Evidence respecting a collision of an automobile of the plaintiff zigzagging from one side of the road to the other with the defendant's automobile at its extreme right side of the road would not have warranted a finding that the defendant was negligent.
FOUR ACTIONS OF TORT. Writs in the Superior Court, the first two dated September 27, 1934, and the last two dated June 13, 1935.
The first and third actions were against the operator of an automobile, owned by the defendant in the second and fourth actions, which collided with an automobile owned by the plaintiff in the third and fourth actions and operated by James E. Carney, intestate of the plaintiff in the first and second actions, as a result of which James E. Carney died.
A verdict was ordered for the defendant in each action by Donahue, J. The plaintiffs alleged exceptions.
W. A. Murray, for the plaintiffs.
E. R. Langenbach, for the defendants.
RONAN, J. A collision between two automobiles occurred about two-thirty o'clock on a rainy afternoon in June, 1934, upon a straight stretch of a macadam highway,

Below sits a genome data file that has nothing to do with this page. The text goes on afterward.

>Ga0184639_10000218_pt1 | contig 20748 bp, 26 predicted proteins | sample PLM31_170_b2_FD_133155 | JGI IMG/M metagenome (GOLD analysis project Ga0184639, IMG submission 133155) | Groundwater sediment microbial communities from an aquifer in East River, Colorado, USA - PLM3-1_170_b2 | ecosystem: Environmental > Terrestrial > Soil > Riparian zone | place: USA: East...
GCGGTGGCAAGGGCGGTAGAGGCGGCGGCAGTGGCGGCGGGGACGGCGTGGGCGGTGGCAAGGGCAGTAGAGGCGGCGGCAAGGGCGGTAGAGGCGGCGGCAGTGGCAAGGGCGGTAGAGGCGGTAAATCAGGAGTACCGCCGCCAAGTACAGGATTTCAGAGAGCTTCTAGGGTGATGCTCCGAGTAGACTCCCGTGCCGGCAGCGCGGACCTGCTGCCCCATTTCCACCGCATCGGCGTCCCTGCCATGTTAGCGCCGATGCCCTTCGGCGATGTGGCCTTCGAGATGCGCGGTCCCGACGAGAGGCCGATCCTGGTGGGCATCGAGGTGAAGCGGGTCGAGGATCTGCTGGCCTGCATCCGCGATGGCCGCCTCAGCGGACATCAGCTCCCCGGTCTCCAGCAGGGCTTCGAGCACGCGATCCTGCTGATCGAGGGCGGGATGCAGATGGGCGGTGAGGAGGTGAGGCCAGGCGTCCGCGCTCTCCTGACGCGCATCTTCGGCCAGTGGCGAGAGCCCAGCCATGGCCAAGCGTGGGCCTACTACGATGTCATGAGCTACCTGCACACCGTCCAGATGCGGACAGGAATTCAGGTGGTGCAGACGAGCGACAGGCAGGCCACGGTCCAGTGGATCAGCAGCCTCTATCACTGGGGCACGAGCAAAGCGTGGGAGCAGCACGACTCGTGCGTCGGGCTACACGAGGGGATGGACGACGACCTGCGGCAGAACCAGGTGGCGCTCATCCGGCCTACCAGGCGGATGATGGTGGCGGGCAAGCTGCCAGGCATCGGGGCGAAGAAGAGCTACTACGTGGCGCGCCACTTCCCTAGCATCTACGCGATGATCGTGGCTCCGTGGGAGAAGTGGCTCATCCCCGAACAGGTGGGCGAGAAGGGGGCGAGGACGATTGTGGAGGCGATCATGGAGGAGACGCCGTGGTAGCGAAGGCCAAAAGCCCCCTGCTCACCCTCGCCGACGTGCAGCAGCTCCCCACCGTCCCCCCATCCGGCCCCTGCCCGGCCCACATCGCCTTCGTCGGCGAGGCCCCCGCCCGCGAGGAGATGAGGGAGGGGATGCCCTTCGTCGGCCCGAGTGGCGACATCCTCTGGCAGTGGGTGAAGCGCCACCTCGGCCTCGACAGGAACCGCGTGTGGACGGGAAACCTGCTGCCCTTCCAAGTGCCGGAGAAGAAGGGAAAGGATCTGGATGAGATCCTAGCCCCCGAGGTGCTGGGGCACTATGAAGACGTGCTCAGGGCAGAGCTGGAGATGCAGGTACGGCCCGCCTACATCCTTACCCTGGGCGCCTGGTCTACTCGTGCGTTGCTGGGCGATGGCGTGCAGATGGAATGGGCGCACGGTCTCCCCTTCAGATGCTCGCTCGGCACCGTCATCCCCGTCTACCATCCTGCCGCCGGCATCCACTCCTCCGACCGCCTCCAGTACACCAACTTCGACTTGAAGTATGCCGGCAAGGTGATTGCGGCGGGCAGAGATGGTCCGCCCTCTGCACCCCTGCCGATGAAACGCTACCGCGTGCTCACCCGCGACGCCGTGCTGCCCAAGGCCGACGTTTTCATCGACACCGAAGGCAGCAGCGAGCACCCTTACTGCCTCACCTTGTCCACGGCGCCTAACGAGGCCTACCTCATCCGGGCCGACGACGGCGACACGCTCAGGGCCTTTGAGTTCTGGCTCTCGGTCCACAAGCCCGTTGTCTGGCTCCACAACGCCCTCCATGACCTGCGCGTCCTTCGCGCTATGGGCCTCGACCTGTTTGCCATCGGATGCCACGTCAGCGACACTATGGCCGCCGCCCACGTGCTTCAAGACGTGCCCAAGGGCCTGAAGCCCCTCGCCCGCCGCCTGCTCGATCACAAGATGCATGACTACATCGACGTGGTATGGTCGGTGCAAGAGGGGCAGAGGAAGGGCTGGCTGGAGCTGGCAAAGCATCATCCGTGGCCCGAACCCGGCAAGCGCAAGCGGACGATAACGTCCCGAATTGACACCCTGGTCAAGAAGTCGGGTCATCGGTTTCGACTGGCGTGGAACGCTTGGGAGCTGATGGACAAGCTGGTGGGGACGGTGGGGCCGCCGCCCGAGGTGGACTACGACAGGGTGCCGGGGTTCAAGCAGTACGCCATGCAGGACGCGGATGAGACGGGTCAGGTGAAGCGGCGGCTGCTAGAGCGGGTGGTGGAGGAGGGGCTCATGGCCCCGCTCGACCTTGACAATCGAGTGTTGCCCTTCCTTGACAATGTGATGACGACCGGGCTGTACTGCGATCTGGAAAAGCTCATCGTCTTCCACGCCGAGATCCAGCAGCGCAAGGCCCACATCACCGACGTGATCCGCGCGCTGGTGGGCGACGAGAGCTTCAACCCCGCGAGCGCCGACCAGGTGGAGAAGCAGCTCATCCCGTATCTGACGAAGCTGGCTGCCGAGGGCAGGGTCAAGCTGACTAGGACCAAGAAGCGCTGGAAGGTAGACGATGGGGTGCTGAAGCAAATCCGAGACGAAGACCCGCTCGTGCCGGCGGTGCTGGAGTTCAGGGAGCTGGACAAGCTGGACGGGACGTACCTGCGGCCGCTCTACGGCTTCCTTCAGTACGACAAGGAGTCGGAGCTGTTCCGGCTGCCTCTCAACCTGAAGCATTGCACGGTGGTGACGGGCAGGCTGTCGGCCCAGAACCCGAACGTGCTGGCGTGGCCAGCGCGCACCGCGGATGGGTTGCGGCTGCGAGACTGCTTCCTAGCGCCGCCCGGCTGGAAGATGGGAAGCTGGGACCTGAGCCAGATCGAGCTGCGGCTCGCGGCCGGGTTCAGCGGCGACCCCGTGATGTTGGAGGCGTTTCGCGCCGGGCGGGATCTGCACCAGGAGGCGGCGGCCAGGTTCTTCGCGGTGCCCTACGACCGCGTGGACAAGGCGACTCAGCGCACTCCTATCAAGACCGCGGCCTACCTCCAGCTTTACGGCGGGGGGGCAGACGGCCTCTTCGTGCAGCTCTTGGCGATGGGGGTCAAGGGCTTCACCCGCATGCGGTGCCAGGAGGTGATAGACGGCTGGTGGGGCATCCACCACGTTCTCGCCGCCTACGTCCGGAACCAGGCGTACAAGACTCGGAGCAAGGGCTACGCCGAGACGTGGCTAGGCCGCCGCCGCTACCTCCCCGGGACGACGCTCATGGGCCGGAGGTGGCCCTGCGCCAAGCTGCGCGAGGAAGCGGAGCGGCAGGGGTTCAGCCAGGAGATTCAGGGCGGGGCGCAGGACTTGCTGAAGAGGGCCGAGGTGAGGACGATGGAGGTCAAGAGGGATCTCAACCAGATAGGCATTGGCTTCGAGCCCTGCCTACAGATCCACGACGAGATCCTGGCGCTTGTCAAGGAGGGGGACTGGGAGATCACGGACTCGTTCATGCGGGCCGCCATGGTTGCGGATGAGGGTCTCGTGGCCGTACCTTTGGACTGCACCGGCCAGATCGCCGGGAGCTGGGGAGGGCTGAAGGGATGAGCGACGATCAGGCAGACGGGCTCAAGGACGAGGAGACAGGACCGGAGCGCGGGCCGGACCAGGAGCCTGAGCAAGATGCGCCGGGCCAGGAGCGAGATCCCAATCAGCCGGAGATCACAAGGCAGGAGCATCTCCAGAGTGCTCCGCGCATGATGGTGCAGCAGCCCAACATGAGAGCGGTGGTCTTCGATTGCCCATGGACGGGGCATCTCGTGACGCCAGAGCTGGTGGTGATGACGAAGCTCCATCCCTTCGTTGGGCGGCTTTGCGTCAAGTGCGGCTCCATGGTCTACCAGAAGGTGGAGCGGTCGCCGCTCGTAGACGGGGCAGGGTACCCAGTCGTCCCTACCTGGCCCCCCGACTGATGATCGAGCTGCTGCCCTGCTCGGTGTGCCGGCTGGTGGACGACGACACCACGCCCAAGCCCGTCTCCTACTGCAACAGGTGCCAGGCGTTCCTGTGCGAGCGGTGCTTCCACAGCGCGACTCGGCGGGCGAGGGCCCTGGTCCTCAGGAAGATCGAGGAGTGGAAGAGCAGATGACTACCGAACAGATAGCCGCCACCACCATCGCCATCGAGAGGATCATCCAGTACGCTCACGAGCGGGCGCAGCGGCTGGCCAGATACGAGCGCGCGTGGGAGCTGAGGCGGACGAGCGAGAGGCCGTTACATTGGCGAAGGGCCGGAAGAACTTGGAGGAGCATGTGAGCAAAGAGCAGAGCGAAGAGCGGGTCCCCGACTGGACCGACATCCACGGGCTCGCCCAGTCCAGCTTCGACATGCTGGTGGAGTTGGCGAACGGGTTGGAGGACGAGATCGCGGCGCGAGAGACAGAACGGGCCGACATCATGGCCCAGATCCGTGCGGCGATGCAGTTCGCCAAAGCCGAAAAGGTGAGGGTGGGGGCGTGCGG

twenty-two feet in width and having gravel shoulders on each side of the macadam. The defendant Casey (hereinafter referred to as the defendant), who was the only eye witness to the accident, testified that he was driving northerly on the easterly side of the highway when he saw an automobile, operated by the decedent, approaching from the north and proceeding from one side of the road to the other; that the defendant stopped his automobile with its right wheels over the shoulder on the easterly side of the road; and that the decedent drove the rear left of his automobile against the forward left wheel of the defendant's automobile. Photographs of the two vehicles were introduced in evidence, together with testimony concerning three marks on the highway. There is nothing in the defendant's testimony (even if an expert would testify that the damage indicated that his vehicle was moving at the time of the accident), in the photographs or in the location of the marks, whether considered separately or together, that would warrant a jury in finding that the accident was caused by the negligence of the defendant. The judge was right in directing verdicts for the defendants. Jabbour v. Central Construction Co. 238 Mass. 453 . Nager v. Reid, 240 Mass. 211 . Boyd v. Mills, 278 Mass. 132 .